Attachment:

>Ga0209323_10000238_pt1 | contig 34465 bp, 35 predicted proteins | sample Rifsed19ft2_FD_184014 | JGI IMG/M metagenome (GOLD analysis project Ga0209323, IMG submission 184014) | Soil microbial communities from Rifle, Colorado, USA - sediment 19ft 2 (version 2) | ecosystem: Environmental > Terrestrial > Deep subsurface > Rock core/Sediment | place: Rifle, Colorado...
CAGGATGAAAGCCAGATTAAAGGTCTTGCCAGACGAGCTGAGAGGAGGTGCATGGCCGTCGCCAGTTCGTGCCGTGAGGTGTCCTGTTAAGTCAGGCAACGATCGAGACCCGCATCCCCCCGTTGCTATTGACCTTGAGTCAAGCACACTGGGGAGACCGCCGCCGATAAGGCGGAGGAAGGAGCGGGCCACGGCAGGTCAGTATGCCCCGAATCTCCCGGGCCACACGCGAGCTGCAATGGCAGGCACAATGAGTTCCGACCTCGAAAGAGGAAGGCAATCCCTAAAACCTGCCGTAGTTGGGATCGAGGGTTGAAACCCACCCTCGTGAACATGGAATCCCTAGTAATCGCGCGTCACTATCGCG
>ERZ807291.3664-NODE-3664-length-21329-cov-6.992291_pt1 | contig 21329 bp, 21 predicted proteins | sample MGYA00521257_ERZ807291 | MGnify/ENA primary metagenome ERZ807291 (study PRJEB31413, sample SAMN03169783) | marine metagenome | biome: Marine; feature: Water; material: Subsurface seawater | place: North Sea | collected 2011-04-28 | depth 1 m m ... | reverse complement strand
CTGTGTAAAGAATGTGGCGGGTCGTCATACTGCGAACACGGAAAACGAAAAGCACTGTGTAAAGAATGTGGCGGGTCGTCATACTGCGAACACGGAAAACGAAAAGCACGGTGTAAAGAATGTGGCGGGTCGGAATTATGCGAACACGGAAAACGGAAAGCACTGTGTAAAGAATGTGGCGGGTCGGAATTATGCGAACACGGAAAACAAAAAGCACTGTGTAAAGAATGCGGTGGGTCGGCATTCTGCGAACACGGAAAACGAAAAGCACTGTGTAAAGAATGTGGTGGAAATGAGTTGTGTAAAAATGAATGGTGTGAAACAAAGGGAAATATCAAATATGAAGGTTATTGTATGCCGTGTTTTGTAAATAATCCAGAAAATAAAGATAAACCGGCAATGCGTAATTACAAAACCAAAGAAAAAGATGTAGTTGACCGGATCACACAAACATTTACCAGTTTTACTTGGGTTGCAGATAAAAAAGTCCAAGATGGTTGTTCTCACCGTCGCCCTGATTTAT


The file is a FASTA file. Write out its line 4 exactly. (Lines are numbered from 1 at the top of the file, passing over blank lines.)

CTGTGTAAAGAATGTGGCGGGTCGTCATACTGCGAACACGGAAAACGAAAAGCACTGTGTAAAGAATGTGGCGGGTCGTCATACTGCGAACACGGAAAACGAAAAGCACGGTGTAAAGAATGTGGCGGGTCGGAATTATGCGAACACGGAAAACGGAAAGCACTGTGTAAAGAATGTGGCGGGTCGGAATTATGCGAACACGGAAAACAAAAAGCACTGTGTAAAGAATGCGGTGGGTCGGCATTCTGCGAACACGGAAAACGAAAAGCACTGTGTAAAGAATGTGGTGGAAATGAGTTGTGTAAAAATGAATGGTGTGAAACAAAGGGAAATATCAAATATGAAGGTTATTGTATGCCGTGTTTTGTAAATAATCCAGAAAATAAAGATAAACCGGCAATGCGTAATTACAAAACCAAAGAAAAAGATGTAGTTGACCGGATCACACAAACATTTACCAGTTTTACTTGGGTTGCAGATAAAAAAGTCCAAGATGGTTGTTCTCACCGTCGCCCTGATTTAT